The point is that grief finds you. Sooner for some than for others. More for some than for others. But eventually, it finds us all, which is why it’s so important that you know what to do when grief works its way to you. As a pastor, I’ve had to perform more funerals than I care to count. One funeral is more than enough. The very first funeral I performed was when I was twenty-eight years old. It was for a man that I had never met. His wife had been coming to our church and loved listening to me preach. She would bring her three- and five-year-old sons with her regularly, but her husband rarely came. He had been in and out of rehab, suffering from a serious drug addiction which had cost him several jobs and had forced them to move more than once. He had finally gotten back on his feet, was out of rehab, and was working a night shift when he relapsed. One night at work, he overdosed and was gone before anyone even knew or had a chance to say good-bye. As I stood there in that funeral home with only a handful of people in attendance, doing my best to offer words of comfort and hope to a wife and mother who had been to hell and back multiple times, I knew that this woman and her boys would never be the same.
I have led funerals for friends, family members, and people I barely knew. It doesn’t matter whose funeral it is, what the cause of death is, or whether people saw it coming, one thing remains the same: Grief places a fork in the middle of the road that your life was on. Which way you go is entirely up to you. I’ve seen people’s lives take all kinds of routes through and around grief. Some people embrace it. Some people avoid it. Some people stay stuck in it. But one thing is for certain: You cannot continue to go the way you were going. The road of the life that you once knew is no longer available to you. I wish it weren’t so. But this is how grief works. It reroutes and redirects. Lewis was right—nothing stays put.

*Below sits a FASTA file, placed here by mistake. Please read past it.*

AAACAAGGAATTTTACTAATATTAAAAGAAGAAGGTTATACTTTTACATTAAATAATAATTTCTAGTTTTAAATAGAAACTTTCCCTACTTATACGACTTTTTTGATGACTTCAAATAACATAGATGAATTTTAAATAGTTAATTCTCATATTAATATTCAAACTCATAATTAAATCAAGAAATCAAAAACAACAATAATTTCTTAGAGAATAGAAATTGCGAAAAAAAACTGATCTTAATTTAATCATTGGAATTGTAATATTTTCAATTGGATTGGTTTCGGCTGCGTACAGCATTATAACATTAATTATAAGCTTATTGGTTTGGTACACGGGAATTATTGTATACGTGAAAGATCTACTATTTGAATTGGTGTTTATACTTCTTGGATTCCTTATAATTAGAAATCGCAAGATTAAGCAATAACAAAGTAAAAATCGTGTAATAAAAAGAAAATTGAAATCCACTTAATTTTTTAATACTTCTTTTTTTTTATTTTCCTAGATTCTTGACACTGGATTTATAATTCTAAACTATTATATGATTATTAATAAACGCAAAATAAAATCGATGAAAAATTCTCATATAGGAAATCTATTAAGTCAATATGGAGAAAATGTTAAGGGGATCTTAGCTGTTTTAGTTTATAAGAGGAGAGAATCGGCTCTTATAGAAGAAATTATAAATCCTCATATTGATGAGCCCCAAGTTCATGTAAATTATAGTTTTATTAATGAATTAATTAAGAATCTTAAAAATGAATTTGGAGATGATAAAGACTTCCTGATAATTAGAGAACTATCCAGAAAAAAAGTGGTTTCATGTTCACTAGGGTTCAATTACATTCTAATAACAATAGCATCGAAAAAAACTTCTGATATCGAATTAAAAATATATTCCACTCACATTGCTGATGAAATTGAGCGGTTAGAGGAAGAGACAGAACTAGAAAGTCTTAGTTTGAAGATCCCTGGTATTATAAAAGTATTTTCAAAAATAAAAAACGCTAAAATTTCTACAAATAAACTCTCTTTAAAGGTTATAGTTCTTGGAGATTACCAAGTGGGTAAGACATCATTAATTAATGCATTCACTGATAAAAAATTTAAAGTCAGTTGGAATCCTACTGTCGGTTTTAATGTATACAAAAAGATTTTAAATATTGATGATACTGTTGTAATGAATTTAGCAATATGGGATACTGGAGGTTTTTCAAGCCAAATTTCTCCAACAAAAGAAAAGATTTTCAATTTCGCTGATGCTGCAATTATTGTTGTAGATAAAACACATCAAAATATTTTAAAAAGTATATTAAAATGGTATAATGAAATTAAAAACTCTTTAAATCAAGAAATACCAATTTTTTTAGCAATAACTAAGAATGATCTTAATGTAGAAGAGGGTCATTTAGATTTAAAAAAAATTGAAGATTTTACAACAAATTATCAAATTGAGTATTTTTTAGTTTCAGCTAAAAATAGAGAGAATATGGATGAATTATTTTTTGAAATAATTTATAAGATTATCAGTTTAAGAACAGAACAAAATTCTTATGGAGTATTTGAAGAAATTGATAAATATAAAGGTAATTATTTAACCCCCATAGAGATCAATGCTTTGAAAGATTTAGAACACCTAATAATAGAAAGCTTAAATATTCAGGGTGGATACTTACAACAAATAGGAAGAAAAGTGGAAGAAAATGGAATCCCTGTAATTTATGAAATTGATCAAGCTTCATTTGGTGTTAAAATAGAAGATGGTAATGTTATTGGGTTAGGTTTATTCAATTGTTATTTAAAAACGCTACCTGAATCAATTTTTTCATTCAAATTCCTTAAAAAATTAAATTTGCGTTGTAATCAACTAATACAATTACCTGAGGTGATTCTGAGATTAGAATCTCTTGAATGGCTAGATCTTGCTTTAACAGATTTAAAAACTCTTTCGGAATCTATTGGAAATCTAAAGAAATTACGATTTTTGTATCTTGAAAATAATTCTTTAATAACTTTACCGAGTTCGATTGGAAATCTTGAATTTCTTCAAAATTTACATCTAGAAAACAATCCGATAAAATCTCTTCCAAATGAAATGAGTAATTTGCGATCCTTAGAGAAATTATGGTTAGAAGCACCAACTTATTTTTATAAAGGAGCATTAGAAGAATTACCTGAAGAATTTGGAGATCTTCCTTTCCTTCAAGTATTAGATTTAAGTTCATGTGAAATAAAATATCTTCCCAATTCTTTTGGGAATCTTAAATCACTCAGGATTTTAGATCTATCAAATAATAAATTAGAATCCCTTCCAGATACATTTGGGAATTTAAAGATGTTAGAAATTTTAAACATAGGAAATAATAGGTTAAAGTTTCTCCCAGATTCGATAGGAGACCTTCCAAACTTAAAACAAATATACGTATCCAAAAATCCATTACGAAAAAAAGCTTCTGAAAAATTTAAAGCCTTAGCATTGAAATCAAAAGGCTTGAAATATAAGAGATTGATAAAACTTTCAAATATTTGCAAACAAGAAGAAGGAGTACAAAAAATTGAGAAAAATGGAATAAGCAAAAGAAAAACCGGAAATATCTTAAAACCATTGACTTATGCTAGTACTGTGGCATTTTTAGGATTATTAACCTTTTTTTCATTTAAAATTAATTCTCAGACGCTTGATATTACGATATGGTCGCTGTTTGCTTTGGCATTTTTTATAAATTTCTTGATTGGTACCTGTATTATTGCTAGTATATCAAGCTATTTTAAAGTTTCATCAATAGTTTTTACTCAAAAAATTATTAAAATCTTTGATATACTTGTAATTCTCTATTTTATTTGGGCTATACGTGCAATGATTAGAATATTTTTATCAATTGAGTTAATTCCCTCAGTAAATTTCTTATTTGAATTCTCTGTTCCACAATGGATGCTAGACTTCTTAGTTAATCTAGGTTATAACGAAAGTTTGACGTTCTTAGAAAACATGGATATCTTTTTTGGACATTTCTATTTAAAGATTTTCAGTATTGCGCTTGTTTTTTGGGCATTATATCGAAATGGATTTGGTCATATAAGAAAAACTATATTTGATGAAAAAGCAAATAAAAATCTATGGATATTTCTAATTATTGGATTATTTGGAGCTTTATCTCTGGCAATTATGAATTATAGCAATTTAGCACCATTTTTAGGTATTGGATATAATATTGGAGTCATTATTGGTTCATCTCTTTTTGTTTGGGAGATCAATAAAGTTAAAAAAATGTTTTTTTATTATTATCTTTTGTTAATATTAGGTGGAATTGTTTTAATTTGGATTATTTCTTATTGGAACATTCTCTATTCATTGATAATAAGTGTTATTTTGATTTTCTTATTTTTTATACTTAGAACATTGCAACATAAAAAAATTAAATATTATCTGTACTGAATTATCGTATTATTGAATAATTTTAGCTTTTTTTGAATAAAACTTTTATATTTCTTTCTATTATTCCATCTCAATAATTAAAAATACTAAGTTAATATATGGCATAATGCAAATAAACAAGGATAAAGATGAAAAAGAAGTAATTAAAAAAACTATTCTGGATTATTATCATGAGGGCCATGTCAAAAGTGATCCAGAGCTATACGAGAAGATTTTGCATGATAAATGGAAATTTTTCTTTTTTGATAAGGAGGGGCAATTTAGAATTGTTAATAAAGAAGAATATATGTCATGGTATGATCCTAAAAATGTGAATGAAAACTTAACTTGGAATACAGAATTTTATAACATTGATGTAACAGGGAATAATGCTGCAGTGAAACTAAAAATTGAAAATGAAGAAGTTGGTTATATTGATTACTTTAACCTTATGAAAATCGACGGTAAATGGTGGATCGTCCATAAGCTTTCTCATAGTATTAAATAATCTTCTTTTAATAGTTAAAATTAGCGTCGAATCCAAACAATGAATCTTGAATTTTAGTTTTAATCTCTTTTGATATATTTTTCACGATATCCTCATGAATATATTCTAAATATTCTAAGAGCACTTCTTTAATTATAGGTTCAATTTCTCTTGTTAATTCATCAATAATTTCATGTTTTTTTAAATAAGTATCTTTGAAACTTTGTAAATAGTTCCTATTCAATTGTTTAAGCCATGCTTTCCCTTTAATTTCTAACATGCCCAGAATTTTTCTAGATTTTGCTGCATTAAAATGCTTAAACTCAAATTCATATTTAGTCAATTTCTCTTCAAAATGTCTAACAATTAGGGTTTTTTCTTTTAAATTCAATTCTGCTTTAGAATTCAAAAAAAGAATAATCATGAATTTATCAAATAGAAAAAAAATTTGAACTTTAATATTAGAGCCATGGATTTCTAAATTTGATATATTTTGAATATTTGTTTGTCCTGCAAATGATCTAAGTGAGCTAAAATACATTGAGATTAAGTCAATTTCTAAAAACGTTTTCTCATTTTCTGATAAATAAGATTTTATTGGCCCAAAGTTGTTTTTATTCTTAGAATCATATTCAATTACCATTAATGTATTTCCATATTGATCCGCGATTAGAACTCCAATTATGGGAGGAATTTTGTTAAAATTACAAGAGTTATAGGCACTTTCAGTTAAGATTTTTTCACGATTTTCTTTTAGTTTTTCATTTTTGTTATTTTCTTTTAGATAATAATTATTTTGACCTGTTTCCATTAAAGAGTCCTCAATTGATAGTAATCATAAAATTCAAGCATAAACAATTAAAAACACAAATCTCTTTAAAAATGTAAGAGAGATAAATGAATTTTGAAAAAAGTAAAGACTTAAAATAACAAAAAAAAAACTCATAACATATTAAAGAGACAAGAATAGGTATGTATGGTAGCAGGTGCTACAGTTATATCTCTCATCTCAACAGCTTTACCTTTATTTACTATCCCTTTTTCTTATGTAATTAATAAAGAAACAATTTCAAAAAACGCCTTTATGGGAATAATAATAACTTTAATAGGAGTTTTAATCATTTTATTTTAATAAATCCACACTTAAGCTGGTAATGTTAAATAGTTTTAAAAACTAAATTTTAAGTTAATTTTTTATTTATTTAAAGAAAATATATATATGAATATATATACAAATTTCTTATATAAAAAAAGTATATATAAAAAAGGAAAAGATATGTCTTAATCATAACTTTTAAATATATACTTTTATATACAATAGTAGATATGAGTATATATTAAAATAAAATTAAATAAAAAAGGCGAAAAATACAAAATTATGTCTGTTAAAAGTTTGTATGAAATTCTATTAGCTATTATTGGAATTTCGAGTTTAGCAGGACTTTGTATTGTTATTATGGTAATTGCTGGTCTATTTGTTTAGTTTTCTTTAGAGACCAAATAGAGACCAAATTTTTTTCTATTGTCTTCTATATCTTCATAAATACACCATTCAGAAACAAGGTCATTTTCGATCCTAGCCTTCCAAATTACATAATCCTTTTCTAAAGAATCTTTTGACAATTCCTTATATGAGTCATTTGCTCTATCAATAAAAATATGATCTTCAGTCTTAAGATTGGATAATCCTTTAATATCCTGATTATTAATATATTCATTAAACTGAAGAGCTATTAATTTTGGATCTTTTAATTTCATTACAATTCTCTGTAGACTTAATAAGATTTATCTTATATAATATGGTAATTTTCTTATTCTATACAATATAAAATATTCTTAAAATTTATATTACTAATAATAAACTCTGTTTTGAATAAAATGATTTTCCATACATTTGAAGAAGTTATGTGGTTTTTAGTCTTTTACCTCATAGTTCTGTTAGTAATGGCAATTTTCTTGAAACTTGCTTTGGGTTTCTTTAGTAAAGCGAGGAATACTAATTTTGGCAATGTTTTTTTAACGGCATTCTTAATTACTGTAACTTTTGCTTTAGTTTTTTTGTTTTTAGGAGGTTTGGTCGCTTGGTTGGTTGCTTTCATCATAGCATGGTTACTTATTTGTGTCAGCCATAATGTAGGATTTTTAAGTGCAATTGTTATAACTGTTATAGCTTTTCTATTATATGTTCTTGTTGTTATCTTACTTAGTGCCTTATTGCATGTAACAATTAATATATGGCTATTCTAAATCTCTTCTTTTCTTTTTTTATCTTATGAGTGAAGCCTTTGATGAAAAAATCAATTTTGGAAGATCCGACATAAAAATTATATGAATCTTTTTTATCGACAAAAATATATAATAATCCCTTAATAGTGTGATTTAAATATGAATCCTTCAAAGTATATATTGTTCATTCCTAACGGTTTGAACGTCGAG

If you’re willing to walk grief’s new path (albeit a longer and lonelier path than we would ever want), there is a comfort in knowing that you don’t have to walk it alone. God wants to walk with you. To carry you through the parts where your will is waning and hope seems all but lost. Right through the valley of the shadow of death. He wants to lead you to new places where that old road simply could not lead you—but you must be willing to walk, work, and pray your way through grief with God to get there.
You’ve been reading with Jarrett Stevens from his new book Praying Through: Overcoming the Obstacles that Keep Us from God. Keep reading with a FREE EXCERPT of chapter 1 here. You can also take the Seasons of the Soul quiz at jarrettstevens.com to learn what season of prayer you are in right now.
[i] C. S. Lewis, A Grief Observed (New York: HarperOne, 1994), 56.